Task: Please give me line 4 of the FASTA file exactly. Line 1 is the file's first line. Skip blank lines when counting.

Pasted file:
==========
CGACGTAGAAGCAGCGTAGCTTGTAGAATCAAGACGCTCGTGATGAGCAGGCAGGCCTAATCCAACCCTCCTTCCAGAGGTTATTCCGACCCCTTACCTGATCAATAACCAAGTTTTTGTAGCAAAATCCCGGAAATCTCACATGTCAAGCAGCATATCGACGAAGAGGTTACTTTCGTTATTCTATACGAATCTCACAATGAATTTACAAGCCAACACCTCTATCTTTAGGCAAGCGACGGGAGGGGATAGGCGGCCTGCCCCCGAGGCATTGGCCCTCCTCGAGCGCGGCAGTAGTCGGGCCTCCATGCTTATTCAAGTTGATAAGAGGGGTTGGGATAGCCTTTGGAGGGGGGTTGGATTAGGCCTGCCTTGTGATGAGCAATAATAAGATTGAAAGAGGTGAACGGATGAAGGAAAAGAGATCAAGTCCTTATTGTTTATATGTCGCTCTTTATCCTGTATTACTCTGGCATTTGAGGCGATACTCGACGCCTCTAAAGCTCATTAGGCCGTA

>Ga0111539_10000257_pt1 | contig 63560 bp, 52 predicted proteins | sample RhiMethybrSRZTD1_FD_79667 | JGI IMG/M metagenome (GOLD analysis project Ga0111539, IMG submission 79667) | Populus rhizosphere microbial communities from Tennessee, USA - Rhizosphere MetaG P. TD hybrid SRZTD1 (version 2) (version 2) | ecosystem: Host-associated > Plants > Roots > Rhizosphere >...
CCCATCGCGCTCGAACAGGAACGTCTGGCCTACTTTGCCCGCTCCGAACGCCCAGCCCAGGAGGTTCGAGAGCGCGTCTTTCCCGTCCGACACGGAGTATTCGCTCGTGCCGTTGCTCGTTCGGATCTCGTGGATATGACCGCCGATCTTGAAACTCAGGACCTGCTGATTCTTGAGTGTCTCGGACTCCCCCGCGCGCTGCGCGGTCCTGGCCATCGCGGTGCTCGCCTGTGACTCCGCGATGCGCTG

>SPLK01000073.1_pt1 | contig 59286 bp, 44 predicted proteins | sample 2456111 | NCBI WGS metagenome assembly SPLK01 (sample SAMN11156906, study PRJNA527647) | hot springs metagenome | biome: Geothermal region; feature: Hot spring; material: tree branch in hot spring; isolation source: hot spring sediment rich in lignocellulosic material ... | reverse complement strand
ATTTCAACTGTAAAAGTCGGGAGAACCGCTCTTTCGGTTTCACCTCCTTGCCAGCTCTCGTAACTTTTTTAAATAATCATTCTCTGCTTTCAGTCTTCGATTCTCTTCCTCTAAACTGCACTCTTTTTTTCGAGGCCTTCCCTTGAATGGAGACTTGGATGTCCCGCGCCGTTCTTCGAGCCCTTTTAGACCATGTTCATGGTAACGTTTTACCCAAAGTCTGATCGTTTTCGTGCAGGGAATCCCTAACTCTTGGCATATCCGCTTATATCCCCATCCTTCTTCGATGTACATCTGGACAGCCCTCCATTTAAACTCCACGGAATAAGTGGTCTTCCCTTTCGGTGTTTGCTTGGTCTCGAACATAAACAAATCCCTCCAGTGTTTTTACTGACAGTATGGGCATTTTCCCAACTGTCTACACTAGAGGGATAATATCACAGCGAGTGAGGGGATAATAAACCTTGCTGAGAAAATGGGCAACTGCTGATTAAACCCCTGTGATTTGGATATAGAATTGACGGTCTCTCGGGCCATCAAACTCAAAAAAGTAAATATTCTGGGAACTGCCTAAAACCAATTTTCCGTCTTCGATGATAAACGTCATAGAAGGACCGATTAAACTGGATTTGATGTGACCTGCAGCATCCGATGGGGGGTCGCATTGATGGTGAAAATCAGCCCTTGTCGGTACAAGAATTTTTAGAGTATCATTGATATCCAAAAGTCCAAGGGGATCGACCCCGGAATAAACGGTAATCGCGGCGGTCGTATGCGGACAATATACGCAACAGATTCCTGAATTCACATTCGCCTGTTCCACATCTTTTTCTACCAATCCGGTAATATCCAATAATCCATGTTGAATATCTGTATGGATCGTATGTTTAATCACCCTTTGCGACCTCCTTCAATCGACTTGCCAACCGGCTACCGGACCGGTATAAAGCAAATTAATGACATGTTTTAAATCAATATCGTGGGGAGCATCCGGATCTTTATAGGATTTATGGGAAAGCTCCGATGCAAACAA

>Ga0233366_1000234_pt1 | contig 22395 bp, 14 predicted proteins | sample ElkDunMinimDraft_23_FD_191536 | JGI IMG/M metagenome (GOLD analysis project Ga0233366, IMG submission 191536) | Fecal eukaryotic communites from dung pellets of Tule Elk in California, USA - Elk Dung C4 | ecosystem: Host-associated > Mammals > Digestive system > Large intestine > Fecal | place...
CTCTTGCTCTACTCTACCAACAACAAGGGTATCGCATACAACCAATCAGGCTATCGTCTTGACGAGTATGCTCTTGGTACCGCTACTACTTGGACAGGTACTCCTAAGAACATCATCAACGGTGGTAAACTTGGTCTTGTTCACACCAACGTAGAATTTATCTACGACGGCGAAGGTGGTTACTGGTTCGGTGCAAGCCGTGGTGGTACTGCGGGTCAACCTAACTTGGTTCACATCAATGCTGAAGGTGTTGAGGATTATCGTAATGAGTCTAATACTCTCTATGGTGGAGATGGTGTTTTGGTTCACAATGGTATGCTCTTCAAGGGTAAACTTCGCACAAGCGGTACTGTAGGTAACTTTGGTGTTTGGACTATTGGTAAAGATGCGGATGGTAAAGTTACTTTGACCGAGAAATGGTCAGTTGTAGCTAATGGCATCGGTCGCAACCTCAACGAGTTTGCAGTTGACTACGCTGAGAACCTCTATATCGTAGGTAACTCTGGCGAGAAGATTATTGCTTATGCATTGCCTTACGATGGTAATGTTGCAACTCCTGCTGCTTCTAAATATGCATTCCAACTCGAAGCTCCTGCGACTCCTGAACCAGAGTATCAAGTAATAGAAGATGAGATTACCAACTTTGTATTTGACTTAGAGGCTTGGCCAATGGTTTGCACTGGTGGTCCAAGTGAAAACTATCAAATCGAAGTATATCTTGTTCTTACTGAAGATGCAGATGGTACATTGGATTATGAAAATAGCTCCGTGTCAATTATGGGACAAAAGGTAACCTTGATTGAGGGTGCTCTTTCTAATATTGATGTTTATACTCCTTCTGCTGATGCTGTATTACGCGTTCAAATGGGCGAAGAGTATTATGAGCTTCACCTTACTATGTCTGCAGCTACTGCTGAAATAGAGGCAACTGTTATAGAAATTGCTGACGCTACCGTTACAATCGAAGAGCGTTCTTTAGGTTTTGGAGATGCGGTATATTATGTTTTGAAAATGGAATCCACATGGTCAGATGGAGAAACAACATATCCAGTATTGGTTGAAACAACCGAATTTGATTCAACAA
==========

>SPLK01000073.1_pt1 | contig 59286 bp, 44 predicted proteins | sample 2456111 | NCBI WGS metagenome assembly SPLK01 (sample SAMN11156906, study PRJNA527647) | hot springs metagenome | biome: Geothermal region; feature: Hot spring; material: tree branch in hot spring; isolation source: hot spring sediment rich in lignocellulosic material ... | reverse complement strand